(Authors Note: My New Years resolution is to try and keep my tutorials a bit shorter. I’ve started off quite well,if I say so myself, but I feel I must warn you: My New Year resolutions usually last approximately 3.7 days, so please don’t get your hope’s up, too high…)
Many times, those of us who partake in a bit of the genealogy will find that we acquire new relatives on a somewhat regular basis. We also, if we’re lucky, find that these new cousins have photographs of family members that we don’t have and they are, if we’re even luckier, willing to share.
Sometimes, however, the photographs are actually in frames, hanging on walls. While keeping originals of old photos in frames hanging on walls is up there on the top ten list of worse things to do with your old photos, it would rank even higher on the list to take them out of their original frames, so about the only thing to do is to take a picture of the picture.
Now, unless it’s done the right way, right camera, right lighting, right filters, different shots taken at different angles to combine into one… a photographer who knows what they’re doing wouldn’t be remiss, here, you’re probably going to have a bit of a problem with things like perspective and glass glare. So how do we go about fixing these little problems when they occur? As with anything in Photoshop, there are a multitude of ways to fix any one problem. Here’s just one:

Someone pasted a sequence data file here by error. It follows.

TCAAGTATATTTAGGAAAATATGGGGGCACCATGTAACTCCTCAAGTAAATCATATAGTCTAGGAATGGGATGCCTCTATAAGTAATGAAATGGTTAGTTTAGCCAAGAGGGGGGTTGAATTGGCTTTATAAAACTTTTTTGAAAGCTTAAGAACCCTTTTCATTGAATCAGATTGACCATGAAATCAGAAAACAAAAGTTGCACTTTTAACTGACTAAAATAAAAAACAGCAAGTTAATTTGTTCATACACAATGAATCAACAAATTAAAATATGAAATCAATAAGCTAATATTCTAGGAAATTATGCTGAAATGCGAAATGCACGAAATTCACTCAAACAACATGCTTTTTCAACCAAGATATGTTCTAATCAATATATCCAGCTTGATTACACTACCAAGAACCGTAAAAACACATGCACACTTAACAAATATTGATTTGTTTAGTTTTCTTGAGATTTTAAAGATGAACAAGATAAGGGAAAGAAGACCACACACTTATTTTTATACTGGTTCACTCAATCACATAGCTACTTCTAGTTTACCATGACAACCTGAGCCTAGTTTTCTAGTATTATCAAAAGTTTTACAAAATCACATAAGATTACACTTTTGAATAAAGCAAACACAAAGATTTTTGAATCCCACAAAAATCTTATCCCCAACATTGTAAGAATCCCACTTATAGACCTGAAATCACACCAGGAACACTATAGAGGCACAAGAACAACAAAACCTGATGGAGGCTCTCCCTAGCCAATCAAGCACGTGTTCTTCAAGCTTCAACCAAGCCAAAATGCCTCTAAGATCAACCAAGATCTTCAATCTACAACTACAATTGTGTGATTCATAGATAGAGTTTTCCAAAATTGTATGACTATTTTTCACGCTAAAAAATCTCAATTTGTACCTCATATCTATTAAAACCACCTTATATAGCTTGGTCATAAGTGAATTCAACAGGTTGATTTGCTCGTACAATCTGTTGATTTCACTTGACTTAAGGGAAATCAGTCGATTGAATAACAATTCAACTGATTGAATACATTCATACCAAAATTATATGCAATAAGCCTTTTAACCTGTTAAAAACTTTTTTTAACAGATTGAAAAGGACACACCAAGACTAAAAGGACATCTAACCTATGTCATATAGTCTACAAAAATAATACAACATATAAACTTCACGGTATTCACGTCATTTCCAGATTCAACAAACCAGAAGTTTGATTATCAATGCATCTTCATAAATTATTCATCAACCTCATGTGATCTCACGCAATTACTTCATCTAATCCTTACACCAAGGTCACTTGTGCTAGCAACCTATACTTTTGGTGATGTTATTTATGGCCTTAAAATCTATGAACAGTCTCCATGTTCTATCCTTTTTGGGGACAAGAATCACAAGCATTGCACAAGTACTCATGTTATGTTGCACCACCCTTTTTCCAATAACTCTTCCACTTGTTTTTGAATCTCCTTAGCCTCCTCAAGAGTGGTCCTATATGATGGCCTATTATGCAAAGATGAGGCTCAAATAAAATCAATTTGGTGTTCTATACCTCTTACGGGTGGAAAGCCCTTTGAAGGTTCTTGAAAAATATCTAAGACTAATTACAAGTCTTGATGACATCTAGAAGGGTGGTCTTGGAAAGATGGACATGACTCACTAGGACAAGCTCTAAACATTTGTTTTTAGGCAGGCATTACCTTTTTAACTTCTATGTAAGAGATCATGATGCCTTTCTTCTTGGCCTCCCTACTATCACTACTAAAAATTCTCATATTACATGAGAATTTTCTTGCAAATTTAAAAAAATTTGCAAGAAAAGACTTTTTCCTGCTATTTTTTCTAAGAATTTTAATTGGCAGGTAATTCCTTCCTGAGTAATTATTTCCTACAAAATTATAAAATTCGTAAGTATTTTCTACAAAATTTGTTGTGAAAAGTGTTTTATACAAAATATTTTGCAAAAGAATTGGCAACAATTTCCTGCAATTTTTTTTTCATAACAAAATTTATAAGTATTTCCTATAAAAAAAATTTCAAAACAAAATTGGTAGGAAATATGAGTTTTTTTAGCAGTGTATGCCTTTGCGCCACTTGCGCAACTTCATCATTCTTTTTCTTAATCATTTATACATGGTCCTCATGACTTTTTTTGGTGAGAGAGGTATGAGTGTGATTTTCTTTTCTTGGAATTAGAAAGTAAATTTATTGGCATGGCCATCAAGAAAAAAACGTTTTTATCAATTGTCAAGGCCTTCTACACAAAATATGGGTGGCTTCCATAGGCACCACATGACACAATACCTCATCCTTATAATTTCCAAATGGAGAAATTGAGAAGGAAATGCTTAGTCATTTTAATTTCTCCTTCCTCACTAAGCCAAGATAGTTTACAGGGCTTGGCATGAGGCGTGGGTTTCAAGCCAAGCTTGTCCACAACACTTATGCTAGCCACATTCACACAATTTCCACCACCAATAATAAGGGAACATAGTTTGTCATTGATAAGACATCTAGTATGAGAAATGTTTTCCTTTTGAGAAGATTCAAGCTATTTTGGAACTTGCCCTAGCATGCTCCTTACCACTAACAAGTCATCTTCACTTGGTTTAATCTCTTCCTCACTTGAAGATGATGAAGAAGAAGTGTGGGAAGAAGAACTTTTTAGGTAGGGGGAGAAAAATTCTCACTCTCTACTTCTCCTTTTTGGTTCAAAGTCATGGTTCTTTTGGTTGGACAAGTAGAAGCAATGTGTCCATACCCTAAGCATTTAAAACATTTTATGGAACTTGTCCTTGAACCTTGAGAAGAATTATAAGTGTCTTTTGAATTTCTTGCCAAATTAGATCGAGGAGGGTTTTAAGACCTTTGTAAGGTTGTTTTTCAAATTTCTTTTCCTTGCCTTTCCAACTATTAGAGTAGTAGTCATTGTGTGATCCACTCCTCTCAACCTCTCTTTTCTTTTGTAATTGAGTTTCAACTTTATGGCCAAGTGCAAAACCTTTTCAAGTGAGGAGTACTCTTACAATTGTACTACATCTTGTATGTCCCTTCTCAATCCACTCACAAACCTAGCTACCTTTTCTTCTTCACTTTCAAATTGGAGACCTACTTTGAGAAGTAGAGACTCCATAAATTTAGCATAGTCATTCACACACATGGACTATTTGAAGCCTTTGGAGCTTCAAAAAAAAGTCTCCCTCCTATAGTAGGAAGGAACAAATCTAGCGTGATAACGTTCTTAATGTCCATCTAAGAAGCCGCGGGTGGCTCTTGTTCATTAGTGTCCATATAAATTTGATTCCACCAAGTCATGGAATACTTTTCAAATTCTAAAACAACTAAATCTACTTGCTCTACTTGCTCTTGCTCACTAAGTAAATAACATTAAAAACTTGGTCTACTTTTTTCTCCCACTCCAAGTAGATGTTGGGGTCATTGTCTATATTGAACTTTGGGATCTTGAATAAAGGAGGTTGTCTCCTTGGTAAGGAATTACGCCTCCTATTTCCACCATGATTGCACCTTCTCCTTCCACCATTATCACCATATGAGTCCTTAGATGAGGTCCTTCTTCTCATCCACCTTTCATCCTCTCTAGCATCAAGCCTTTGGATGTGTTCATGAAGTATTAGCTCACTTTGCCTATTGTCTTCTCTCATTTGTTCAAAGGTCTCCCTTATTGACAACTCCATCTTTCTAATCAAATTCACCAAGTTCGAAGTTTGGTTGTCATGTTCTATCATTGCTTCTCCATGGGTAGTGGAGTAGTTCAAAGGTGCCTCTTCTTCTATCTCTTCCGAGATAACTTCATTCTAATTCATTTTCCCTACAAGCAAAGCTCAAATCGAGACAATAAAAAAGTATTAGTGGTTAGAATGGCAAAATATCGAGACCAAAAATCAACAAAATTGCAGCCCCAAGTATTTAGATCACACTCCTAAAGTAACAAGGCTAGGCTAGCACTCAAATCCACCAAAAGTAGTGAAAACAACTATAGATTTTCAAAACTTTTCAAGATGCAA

Problem #1: Taking The Perspective Out
Begin by duplicating your background layer. Go to Edit > Transform and choose Warp. Now use your mouse in the warp area to line the outside of the frame of with the edge of the document.
Align all four sides of the frame with the edges of the document and hit enter. With that layer still active, select the rectangular selection tool. Select the area inside the frame and the mat if there’s one present.
Go to Select > Inverse. Hit delete or Ctrl+X to delete.
Go to Edit > Transform. Keeping a finger on the shift key to keep the proper perspective ratio, transform the selection to fit the document size as best as you can.
Now your photo is properly aligned and in perspective and ready for the rest of the restoration process!
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